Spraying, Dipping, Coating And Printing

For years, Article 516 of the National Electrical Code (NEC)— covering spray applications, dipping and coating processes using flammable liquids, combustible liquids and combustible powders—did not seem to change much, if at all. However, there have been substantial changes in the 2014 and 2017 NECs. Definitions were added to 516.2 in the 2014 NEC and then removed or revised in the 2017 NEC. Figures have been added for both editions so users can better understand the requirements.

For electrical contractors, electricians, municipalities and states that have skipped the 2014 NEC changes and are going to adopt the 2017 NEC, there is a major chance of misunderstanding or missing the requirements that were in the 2014 NEC and are no longer highlighted as changes in the 2017 NEC. Careful diagnosis of the differences in Article 516 between the 2014 and the 2017 NEC will help to understand the proper installation methods for spraying, dipping, coating or printing applications.

A new definition of “Flash-Off Area” was introduced in 516.2 as “an open or enclosed area after a spray application process where vapors are released due to exposure to ambient air or a heated atmosphere” based on a definition in NFPA 33, Standard for Spray Applications. The heated air or higher temperature of the ambient air would cause the sprayed liquid to flash into vapor or gas that is more easily ignitable. This definition was deleted in the 2017 NEC.

“Limited Finishing Workstation” was introduced in the 2014 NEC as “an apparatus that is capable of confining the vapors, mists, residues, dusts, or deposits that are generated by a spray application process and that meets the requirements of Section 14.3 of NFPA 33, Standard for Spray Applications Using Flammable or Combustible Materials, but does not meet the requirement for a spray booth or spray room, as herein defined. [33:].”

In the 2017 NEC, the reference to NFPA 33 was inserted into a new informational note in conformance with the NEC Style Manual to not contain any references to another standard within mandatory NEC text. This definition provides coverage of smaller spray areas that do not meet the requirements for larger spray booths or spray rooms. 

The definition of “resin application area” was inserted into 516.2 in the 2014 NEC as “any area in which polyester resins or gelcoats are spray applied.” An example of this is a boat repair facility where resins (fiberglass) are applied to boat hulls (RTRC conduit is an example of a wiring method using resin in its composition), or where gelcoat is applied to a boat hull.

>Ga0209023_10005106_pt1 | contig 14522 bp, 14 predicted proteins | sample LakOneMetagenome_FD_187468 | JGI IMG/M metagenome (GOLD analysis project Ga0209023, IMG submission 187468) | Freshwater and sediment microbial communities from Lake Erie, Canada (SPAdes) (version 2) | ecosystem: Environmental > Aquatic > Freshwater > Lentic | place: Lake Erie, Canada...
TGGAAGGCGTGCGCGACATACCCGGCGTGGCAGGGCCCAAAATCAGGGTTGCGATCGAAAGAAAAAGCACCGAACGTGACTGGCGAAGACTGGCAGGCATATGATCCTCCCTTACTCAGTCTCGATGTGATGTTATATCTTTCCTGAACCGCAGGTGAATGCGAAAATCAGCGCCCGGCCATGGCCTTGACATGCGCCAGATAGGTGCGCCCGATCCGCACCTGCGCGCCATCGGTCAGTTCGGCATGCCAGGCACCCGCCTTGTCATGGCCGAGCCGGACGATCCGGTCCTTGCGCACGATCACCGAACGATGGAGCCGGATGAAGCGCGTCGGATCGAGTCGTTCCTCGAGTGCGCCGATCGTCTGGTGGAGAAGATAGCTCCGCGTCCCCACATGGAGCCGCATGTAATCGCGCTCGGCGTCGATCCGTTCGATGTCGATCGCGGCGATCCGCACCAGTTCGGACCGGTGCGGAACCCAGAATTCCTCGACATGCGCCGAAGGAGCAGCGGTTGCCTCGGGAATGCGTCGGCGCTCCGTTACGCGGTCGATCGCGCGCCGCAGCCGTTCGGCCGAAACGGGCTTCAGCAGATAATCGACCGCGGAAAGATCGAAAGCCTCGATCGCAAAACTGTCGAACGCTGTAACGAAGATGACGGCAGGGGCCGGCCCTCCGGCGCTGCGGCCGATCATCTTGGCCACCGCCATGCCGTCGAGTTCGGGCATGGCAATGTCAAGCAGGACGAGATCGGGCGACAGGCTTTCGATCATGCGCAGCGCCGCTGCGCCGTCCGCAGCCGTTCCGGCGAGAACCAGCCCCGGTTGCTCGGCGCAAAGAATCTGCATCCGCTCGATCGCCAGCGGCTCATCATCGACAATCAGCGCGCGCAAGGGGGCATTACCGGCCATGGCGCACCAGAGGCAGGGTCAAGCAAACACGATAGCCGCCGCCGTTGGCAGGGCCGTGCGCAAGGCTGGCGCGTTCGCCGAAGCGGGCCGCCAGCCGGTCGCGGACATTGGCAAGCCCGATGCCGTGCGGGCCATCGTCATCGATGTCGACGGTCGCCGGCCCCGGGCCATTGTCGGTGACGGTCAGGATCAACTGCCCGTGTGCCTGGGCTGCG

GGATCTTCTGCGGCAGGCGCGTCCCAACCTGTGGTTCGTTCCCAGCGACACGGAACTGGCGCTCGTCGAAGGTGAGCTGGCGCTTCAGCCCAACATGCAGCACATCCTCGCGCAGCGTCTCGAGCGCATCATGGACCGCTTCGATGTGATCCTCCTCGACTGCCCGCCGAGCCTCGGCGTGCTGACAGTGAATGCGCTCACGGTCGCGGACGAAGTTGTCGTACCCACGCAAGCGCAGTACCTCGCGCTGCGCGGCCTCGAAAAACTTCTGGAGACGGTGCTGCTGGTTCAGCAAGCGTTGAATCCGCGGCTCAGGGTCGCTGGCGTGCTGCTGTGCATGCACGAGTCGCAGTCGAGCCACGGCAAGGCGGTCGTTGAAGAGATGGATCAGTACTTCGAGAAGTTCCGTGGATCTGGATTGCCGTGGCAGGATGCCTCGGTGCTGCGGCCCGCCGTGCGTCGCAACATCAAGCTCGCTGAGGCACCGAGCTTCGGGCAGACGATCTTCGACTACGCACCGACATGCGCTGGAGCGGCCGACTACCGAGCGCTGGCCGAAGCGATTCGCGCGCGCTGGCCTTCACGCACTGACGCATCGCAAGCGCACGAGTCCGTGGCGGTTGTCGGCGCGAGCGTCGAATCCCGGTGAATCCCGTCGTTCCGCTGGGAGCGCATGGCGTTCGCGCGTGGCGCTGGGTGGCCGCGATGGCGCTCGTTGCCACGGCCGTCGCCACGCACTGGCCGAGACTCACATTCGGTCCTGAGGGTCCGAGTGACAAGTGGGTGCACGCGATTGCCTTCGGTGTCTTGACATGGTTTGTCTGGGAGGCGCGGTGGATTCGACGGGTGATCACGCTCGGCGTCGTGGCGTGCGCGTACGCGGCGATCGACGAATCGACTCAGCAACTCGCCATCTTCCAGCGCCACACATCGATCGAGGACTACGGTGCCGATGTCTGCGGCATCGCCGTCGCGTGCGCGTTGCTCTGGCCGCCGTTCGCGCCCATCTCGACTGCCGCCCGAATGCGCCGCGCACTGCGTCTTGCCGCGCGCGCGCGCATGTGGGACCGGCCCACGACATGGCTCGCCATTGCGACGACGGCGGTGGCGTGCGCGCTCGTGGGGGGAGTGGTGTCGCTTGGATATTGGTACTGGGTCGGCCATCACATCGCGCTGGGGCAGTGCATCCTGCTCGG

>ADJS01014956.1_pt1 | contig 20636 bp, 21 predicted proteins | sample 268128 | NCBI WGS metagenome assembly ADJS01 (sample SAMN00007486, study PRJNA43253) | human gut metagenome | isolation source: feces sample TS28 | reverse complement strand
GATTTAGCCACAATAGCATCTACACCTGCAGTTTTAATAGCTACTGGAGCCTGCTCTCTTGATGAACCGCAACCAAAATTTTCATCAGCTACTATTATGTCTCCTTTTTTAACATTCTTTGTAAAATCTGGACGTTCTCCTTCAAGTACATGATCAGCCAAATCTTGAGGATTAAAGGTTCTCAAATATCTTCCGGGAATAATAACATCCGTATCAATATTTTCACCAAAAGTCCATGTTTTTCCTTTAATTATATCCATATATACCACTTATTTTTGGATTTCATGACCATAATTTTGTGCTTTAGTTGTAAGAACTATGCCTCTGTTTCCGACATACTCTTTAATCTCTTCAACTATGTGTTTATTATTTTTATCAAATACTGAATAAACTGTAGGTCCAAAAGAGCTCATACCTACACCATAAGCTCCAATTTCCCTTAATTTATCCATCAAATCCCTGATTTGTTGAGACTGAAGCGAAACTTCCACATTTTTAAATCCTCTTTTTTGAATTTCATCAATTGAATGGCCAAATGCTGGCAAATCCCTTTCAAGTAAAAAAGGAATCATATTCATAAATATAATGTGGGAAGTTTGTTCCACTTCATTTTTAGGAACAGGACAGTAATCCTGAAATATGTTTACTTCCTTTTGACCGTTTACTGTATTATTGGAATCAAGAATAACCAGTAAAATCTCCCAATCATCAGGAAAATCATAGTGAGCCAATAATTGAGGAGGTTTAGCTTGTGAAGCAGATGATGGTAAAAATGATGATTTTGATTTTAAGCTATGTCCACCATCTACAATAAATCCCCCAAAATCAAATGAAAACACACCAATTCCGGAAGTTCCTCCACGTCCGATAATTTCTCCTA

Since “Resin Application area” was not used in Article 516, this definition was deleted for the 2017 NEC. Both “spray area” and “spray booth” definitions had major modifications in the 2014 NEC; however, there were very minor “editorial” corrections between the 2014 and the 2017 NEC, such as changing “may” to “can” in places and “ignitable quantities” to “dangerous quantities” in the definition of spray areas. The definition of “Spray Room” from the 2014 NEC has been considerably shortened in the 2017 NEC by removing examples that may have been better shown as informational notes but have been deleted, making a more user-friendly definition. 

A substantial number of figures have been added for both the 2014 and the 2017 NEC. These figures and the text provide detailed information on installation techniques, such as how luminaires are mounted outside the spray area of a spray room or booth when the luminaires are serviced from outside or inside the booth or room. Many of these figures have been moved around within Article 516 in the 2017 NEC to more adequately locate these figures and the accompanying text by establishing a new Part V for printing, dipping and coating processes with vapor containment and ventilation areas, as well as open dipping and coating processes without vapor containment and without ventilation. The vapor containment areas will require the vapors to be confined within the process equipment. 

A new Part IV to Article 516 has been provided in the 2017 NEC dealing with spray applications in temporary membrane enclosures with a figure showing a large boat located inside the membrane enclosure. During spray painting of large equipment, electrical wiring and utilization equipment used within the classified areas—both inside and outside the membrane enclosures during spray painting must be suitable for the location—all power to the workpiece shall be removed during the painting, and the workpieces must be grounded.

Carefully study the additional changes to Article 516 before using the article.

About the Author

Mark C. Ode

Fire/Life Safety Columnist and Code Contributor

Mark C. Ode is a lead engineering associate for Energy & Power Technologies at Underwriters Laboratories Inc. and can be reached at 919.949.2576 and Mark.C.Ode@ul.com.

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